Skip to main content
Posted in



New 'Affordability Index' Shows How Far Money Goes in New York City

New York City Comptroller Scott Stringer recently released a new digital “Affordability Index” to track the rising cost of housing, transportation, healthcare and other necessities for households in New York City.

An article by Caroline Spivack digs into the data revealed by the index, including incomes by household type, housing costs, and cost of food and taxes. The story remains the same throughout: it’s getting harder and harder to make ends meet in New York City.

FULL STORY: NYC’s affordability crisis continues to deepen, report shows Published on Wednesday, June 26, 2019 in Curbed New York  

Original Source: New ‘Affordability Index’ Shows How Far Money Goes in New York City

Seattle’s Compassionate Response to Fare Evasion


Transit agencies often treat fare evasion with arrests and prosecution, but Seattle’s King County Metro is going with compassion and progressivism.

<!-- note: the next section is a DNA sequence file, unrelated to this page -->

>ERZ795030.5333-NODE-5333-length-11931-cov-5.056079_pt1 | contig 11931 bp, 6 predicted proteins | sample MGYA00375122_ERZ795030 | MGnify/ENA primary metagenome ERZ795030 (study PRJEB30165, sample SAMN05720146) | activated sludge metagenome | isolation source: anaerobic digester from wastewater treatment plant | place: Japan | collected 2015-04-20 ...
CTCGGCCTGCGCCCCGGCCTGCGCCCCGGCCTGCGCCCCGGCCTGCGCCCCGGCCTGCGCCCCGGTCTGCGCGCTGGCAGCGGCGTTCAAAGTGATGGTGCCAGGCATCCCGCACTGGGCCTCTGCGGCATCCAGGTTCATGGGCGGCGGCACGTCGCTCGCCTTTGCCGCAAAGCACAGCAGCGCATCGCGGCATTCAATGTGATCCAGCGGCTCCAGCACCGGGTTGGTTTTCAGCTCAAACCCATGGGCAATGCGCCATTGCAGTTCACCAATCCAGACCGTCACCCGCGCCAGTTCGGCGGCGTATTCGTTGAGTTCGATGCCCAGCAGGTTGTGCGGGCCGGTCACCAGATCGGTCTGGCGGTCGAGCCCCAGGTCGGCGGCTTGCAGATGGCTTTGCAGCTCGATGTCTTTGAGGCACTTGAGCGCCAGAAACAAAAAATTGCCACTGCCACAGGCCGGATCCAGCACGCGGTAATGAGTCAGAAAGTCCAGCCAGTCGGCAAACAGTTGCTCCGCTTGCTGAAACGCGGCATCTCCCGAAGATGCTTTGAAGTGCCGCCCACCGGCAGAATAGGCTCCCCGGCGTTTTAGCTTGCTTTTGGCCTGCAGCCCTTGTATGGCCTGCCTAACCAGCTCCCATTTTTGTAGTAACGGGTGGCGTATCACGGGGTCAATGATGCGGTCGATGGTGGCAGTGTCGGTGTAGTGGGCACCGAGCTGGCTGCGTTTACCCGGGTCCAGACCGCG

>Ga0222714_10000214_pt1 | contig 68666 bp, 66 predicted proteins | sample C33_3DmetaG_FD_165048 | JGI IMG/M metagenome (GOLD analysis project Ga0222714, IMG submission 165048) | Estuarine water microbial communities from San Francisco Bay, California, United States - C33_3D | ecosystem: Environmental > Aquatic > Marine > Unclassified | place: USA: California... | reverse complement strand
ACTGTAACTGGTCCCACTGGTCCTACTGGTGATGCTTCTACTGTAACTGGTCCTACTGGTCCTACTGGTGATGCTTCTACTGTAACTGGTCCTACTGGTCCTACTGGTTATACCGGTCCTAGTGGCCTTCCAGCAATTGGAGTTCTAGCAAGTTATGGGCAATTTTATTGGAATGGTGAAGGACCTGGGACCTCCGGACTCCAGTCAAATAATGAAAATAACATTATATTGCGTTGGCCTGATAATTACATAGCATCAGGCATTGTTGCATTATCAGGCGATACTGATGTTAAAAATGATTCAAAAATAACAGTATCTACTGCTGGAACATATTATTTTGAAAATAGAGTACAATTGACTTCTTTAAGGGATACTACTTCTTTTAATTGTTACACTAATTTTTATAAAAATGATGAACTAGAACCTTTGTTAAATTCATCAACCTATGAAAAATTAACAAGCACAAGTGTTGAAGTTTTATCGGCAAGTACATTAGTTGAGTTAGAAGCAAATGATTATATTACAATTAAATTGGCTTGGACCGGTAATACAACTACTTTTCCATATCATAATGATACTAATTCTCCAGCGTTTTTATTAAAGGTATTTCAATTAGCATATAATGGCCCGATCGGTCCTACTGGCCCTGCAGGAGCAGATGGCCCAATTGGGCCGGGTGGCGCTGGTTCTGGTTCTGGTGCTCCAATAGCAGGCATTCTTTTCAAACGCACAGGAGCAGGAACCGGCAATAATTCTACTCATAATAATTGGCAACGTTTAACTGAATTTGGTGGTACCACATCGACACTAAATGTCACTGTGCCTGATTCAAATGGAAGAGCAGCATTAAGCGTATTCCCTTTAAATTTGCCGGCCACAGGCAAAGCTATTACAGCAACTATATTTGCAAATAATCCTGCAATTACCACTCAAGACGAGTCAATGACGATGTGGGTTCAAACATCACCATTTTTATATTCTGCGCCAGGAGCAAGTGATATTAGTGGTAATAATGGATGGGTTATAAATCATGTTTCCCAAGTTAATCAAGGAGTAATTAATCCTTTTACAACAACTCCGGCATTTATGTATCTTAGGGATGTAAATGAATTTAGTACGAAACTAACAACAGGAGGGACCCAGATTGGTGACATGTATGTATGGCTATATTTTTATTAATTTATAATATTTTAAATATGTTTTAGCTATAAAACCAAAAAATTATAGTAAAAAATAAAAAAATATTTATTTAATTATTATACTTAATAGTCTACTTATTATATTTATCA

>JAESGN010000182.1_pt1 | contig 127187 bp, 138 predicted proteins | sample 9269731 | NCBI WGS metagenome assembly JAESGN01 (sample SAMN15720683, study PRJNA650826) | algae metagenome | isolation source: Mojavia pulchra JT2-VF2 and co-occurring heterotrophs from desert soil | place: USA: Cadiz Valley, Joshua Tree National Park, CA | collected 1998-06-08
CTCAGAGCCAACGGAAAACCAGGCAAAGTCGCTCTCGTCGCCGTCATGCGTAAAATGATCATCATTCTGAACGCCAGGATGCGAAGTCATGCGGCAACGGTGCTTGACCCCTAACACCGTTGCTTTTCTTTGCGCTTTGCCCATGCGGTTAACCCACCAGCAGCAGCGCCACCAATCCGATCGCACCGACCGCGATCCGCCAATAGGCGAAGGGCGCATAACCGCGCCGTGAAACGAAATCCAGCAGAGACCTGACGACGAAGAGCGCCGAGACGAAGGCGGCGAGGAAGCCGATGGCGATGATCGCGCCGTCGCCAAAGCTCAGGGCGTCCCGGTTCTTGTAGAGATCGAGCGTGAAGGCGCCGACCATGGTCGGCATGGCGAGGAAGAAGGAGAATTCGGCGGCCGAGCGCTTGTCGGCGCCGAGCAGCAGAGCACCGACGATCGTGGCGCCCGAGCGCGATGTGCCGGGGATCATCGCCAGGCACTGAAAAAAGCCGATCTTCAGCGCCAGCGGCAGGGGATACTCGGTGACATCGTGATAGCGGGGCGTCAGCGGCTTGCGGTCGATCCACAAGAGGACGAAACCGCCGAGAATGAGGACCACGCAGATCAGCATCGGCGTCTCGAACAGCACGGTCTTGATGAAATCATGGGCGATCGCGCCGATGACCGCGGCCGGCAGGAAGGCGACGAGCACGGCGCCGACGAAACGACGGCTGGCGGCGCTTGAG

Turnstile jumping typically stems from poverty — 43 percent of King County Metro fare-beaters had incomes of less than $1,000 a month. An independent audit the same year found almost a quarter of the warnings and citations went to “people experiencing homelessness or housing instability.”

The audit said the way the agency was conducting fare enforcement was not very productive and was also at odds with its equity goals. So, beginning last year, the agency removed the court system from the process. The previous civil penalty was $125 and could be referred to the court system for nonpayment. Now, fare evasion reports are now handled by the agency itself.

Continue Reading at the Source: Seattle’s Compassionate Response to Fare Evasion